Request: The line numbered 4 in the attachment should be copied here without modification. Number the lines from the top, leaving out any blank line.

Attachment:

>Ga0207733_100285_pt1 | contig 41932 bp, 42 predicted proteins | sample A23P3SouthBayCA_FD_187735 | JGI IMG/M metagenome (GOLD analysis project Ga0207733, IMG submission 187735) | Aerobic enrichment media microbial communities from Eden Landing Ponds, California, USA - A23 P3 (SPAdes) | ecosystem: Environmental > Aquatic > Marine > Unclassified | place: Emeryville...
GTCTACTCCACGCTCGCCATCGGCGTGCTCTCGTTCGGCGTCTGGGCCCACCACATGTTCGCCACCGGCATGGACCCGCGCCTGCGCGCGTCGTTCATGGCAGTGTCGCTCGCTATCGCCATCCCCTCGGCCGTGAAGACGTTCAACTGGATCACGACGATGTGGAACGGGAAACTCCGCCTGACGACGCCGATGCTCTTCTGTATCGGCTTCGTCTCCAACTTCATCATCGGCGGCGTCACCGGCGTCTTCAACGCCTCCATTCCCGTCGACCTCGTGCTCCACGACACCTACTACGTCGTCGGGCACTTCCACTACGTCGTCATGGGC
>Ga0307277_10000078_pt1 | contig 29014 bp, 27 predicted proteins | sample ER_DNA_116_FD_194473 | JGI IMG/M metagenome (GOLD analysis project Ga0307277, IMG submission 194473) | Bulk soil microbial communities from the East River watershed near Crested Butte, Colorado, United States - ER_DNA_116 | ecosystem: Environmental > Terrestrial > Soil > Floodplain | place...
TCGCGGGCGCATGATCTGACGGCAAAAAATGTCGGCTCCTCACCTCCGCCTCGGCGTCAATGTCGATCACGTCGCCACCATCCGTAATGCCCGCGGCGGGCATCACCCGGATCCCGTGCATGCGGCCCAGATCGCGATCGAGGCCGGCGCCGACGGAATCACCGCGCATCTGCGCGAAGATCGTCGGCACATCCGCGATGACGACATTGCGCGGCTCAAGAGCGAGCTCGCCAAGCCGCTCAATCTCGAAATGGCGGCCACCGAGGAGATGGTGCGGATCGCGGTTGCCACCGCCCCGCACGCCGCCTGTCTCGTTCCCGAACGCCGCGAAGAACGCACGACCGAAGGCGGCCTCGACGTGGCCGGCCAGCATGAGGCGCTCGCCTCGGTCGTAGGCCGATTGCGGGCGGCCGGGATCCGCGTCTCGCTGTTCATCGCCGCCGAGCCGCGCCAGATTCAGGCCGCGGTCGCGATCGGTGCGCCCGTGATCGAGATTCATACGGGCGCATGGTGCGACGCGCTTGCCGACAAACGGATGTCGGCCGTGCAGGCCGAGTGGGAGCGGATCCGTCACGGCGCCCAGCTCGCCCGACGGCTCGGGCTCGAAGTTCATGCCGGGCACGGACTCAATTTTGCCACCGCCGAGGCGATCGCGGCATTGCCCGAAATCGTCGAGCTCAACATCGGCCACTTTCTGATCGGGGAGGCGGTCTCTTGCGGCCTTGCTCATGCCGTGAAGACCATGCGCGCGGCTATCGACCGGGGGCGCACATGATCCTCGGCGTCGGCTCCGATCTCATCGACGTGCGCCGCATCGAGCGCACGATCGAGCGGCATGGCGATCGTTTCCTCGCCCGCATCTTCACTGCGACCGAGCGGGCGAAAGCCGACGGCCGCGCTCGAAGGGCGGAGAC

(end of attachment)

TCGCGGGCGCATGATCTGACGGCAAAAAATGTCGGCTCCTCACCTCCGCCTCGGCGTCAATGTCGATCACGTCGCCACCATCCGTAATGCCCGCGGCGGGCATCACCCGGATCCCGTGCATGCGGCCCAGATCGCGATCGAGGCCGGCGCCGACGGAATCACCGCGCATCTGCGCGAAGATCGTCGGCACATCCGCGATGACGACATTGCGCGGCTCAAGAGCGAGCTCGCCAAGCCGCTCAATCTCGAAATGGCGGCCACCGAGGAGATGGTGCGGATCGCGGTTGCCACCGCCCCGCACGCCGCCTGTCTCGTTCCCGAACGCCGCGAAGAACGCACGACCGAAGGCGGCCTCGACGTGGCCGGCCAGCATGAGGCGCTCGCCTCGGTCGTAGGCCGATTGCGGGCGGCCGGGATCCGCGTCTCGCTGTTCATCGCCGCCGAGCCGCGCCAGATTCAGGCCGCGGTCGCGATCGGTGCGCCCGTGATCGAGATTCATACGGGCGCATGGTGCGACGCGCTTGCCGACAAACGGATGTCGGCCGTGCAGGCCGAGTGGGAGCGGATCCGTCACGGCGCCCAGCTCGCCCGACGGCTCGGGCTCGAAGTTCATGCCGGGCACGGACTCAATTTTGCCACCGCCGAGGCGATCGCGGCATTGCCCGAAATCGTCGAGCTCAACATCGGCCACTTTCTGATCGGGGAGGCGGTCTCTTGCGGCCTTGCTCATGCCGTGAAGACCATGCGCGCGGCTATCGACCGGGGGCGCACATGATCCTCGGCGTCGGCTCCGATCTCATCGACGTGCGCCGCATCGAGCGCACGATCGAGCGGCATGGCGATCGTTTCCTCGCCCGCATCTTCACTGCGACCGAGCGGGCGAAAGCCGACGGCCGCGCTCGAAGGGCGGAGAC